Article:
What is a touch screen technology? 
A touchscreen is an electronic visual display that can detect the presence and location of a touch within the display area. The term generally refers to touching the display of the device with a finger or hand. Touchscreens can also sense other passive objects, such as a stylus. Touchscreens are common in devices such as all-in-one computers, tablet computers, and smartphones.
The touchscreen has two main attributes. First, it enables one to interact directly with what is displayed, rather than indirectly with a pointer controlled by a mouse or touchpad. Secondly, it lets one do so without requiring any intermediate device that would need to be held in the hand (other than a stylus, which is optional for most modern touchscreens). Such displays can be attached to computers, or to networks as terminals. They also play a prominent role in the design of digital appliances such as the personal digital assistant (PDA), satellite navigation devices, mobile phones, and video games.continue..

According to PC Magazine a touch screen is, "a display screen that is sensitive to the touch of a finger or stylus. Widely used on ATM machines, retail point-of-sale terminals, car navigation systems, medical monitors and industrial control panels, the touch screen became wildly popular on handhelds after Apple introduced the iPhone in 2007."The touch screen is one of the easiest to use and most intuitive of all computer interfaces, a touch screen allows users to navigate a computer system by touching icons or links on the screen.continue..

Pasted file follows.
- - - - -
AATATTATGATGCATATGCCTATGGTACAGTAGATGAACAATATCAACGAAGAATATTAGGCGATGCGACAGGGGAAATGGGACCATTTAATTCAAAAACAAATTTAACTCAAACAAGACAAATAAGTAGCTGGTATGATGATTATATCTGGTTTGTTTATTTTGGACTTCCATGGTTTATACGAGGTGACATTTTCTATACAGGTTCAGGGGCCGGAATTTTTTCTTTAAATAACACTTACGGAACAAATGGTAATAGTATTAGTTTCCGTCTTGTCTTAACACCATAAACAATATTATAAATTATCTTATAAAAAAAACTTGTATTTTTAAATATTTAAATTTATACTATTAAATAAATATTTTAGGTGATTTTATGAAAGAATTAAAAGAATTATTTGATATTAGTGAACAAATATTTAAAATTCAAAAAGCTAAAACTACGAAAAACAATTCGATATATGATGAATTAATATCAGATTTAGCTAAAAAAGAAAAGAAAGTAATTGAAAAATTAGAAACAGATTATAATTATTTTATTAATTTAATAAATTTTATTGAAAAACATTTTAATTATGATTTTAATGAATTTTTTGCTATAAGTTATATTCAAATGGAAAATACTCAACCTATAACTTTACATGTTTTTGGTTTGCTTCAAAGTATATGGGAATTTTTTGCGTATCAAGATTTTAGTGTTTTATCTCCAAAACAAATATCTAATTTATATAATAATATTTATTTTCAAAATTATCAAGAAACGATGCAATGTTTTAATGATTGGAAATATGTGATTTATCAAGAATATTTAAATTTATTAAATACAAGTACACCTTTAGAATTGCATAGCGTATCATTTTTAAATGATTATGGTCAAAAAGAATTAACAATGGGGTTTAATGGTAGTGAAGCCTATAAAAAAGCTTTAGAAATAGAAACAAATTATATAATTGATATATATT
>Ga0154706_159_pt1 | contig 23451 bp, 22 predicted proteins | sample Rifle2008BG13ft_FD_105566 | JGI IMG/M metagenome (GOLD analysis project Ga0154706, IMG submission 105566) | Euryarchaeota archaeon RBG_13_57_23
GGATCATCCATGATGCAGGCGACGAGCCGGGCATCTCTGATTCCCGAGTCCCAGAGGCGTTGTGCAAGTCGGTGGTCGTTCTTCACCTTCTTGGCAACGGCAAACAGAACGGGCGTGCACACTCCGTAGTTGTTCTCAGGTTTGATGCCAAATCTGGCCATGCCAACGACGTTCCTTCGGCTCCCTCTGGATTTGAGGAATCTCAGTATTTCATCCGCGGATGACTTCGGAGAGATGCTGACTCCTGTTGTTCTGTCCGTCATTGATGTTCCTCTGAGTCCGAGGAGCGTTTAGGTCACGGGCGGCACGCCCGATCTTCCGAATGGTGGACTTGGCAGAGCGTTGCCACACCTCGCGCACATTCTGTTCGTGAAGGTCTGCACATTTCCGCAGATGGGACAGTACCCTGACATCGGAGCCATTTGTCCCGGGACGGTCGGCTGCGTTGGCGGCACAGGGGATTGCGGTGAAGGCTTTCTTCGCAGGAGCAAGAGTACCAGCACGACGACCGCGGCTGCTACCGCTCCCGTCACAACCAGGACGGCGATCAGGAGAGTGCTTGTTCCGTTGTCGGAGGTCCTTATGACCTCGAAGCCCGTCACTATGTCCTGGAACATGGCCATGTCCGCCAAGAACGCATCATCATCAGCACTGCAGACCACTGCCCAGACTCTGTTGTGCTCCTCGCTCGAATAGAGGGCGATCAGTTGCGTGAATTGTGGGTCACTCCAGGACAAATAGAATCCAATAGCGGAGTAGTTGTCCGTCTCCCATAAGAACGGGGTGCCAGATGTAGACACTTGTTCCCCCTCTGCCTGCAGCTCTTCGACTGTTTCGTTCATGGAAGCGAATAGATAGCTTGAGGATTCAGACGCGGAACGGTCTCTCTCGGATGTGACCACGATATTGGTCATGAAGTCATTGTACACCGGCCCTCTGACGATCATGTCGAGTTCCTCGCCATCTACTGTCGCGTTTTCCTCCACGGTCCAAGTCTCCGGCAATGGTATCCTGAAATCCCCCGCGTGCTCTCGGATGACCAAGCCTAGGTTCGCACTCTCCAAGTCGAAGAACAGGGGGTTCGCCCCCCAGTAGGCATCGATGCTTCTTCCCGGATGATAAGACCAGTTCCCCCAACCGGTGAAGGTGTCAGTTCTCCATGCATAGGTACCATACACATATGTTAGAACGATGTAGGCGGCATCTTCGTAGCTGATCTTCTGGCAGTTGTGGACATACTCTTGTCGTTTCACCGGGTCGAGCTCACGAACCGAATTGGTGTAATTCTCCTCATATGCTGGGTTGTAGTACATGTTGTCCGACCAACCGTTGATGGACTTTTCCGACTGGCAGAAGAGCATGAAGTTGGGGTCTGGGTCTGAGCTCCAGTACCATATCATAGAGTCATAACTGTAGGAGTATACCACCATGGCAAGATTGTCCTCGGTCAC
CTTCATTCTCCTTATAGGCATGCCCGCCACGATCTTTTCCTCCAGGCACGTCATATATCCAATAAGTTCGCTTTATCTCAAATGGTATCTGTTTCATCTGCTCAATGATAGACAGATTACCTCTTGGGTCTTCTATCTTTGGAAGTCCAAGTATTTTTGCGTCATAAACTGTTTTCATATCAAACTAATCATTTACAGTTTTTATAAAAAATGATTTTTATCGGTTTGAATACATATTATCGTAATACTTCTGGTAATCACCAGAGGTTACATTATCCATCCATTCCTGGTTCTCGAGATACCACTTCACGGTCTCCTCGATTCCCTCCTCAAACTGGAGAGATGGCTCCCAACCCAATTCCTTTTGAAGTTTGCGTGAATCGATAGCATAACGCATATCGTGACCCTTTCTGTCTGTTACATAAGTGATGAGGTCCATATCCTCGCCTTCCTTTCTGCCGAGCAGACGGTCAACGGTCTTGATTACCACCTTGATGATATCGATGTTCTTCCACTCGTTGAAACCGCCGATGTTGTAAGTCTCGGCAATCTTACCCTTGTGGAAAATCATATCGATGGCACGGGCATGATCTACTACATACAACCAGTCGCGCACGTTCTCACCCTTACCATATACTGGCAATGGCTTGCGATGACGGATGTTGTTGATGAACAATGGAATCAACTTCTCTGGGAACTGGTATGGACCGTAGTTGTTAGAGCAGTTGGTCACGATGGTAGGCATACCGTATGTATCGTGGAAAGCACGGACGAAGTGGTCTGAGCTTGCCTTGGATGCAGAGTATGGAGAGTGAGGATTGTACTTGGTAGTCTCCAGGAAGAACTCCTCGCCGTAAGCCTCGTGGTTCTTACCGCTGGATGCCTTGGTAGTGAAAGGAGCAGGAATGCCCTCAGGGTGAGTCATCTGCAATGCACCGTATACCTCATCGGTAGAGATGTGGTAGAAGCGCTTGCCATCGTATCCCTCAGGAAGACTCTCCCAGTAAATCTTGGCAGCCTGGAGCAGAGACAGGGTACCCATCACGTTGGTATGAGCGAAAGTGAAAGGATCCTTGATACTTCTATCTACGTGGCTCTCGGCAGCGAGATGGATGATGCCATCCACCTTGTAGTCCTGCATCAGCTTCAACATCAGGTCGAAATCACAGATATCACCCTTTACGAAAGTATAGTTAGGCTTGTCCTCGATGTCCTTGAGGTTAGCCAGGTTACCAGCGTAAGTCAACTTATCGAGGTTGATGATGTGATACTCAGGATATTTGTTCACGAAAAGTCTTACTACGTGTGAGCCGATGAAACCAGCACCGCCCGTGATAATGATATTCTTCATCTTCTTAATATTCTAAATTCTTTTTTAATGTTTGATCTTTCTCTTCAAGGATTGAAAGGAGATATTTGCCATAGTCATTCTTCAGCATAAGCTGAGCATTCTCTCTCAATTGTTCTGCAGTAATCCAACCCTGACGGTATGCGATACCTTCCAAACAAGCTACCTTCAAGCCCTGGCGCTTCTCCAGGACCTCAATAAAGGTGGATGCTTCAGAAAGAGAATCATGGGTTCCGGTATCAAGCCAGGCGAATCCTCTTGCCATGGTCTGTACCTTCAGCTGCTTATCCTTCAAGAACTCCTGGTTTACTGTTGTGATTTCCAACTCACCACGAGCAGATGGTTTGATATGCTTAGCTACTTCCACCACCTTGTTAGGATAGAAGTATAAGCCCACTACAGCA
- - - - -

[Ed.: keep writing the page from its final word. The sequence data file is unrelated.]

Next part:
Touch-screen monitors have become more and more commonplace as their price has steadily dropped over the past decade. There are three basic systems that are used to recognize a person's touch:
Surface acoustic wave

1971, the first "touch sensor" was developed by Doctor Sam Hurst (founder of Elographics) while he was an instructor at the University of Kentucky
1974, the first true touch screen incorporating a transparent surface was developed by Sam Hurst and Elographics.
1983: Hewlett-Packard's HP-150 was one of the first comercially available touchscreen PCs. A grid of infrared beams across the front of the monitor detected finger movements. The IR sensors would often become clogged with dust and require cleaning

The debate over resistive vs. capacitive technology in touchscreens is getting old, but still has relevance today. Initially, it was as easy as asking yourself whether you wanted to use a stylus or your finger for interacting with a device. However, refinements in sensitivity of resistive touchscreens in combination with interfaces that are optimized for finger interaction have proved that capacitive touchscreens won't take over the mobile world anytime soon. continue..

10 – Giant virtual air hockey
If you ever fancy a game of giant virtual air hockey then UI Centric’s 103″ multi touch table is for you. Using a virtual mallet controlled by the player’s finger contestants battle it out hitting a virtual puck on a Panasonic plasma surface with a U-Touch overlay. Check out people thrashing it out on a demo table at ISE Amsterdam. continue..

Today I’ve received the highly anticipated HTC Hero, the European white version (which sells on Amazon for a hefty 700 $, without US warranty), for testing. I got a few hours with the this touch screen little genie and I have now some odd feelings about touchscreen technology in general, that I’m going to share with you in this post. In past years I’ve owned several phones and played with dozens or so other models, both touch and non touch screen.The thing is that I’m not a touch screen fan, even if I’ve loved some of my Windows Mobile devices. As I see it touchscreen technology has big disadvantages, but I think this has a lot to do with my mobile habbits and may not apply to many of you, so let’s see them. continue..


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